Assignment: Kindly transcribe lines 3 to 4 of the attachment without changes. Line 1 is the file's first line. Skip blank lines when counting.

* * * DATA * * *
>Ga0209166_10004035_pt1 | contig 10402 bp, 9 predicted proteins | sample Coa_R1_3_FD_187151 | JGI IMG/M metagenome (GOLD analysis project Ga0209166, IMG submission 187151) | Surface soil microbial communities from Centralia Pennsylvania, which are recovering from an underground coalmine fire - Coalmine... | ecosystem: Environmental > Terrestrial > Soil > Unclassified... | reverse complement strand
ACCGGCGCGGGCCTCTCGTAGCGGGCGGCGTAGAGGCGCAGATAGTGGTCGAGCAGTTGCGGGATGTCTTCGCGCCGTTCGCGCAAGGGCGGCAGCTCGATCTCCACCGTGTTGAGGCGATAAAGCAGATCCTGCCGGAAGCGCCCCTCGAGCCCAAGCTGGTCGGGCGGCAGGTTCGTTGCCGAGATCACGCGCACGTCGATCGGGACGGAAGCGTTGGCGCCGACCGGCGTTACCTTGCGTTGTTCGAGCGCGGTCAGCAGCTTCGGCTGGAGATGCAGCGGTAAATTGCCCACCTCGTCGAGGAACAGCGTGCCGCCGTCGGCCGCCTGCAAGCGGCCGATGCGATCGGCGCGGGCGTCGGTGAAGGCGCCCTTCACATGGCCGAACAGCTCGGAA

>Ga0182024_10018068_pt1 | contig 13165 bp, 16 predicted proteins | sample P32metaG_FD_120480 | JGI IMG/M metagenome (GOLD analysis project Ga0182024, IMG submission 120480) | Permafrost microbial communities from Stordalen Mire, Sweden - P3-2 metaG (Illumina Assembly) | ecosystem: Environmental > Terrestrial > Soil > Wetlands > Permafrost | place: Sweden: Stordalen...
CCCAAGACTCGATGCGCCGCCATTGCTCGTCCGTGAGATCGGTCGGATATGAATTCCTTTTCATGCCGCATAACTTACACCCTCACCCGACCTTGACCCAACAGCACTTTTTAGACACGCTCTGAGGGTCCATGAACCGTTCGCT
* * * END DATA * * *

>Ga0182024_10018068_pt1 | contig 13165 bp, 16 predicted proteins | sample P32metaG_FD_120480 | JGI IMG/M metagenome (GOLD analysis project Ga0182024, IMG submission 120480) | Permafrost microbial communities from Stordalen Mire, Sweden - P3-2 metaG (Illumina Assembly) | ecosystem: Environmental > Terrestrial > Soil > Wetlands > Permafrost | place: Sweden: Stordalen...
CCCAAGACTCGATGCGCCGCCATTGCTCGTCCGTGAGATCGGTCGGATATGAATTCCTTTTCATGCCGCATAACTTACACCCTCACCCGACCTTGACCCAACAGCACTTTTTAGACACGCTCTGAGGGTCCATGAACCGTTCGCT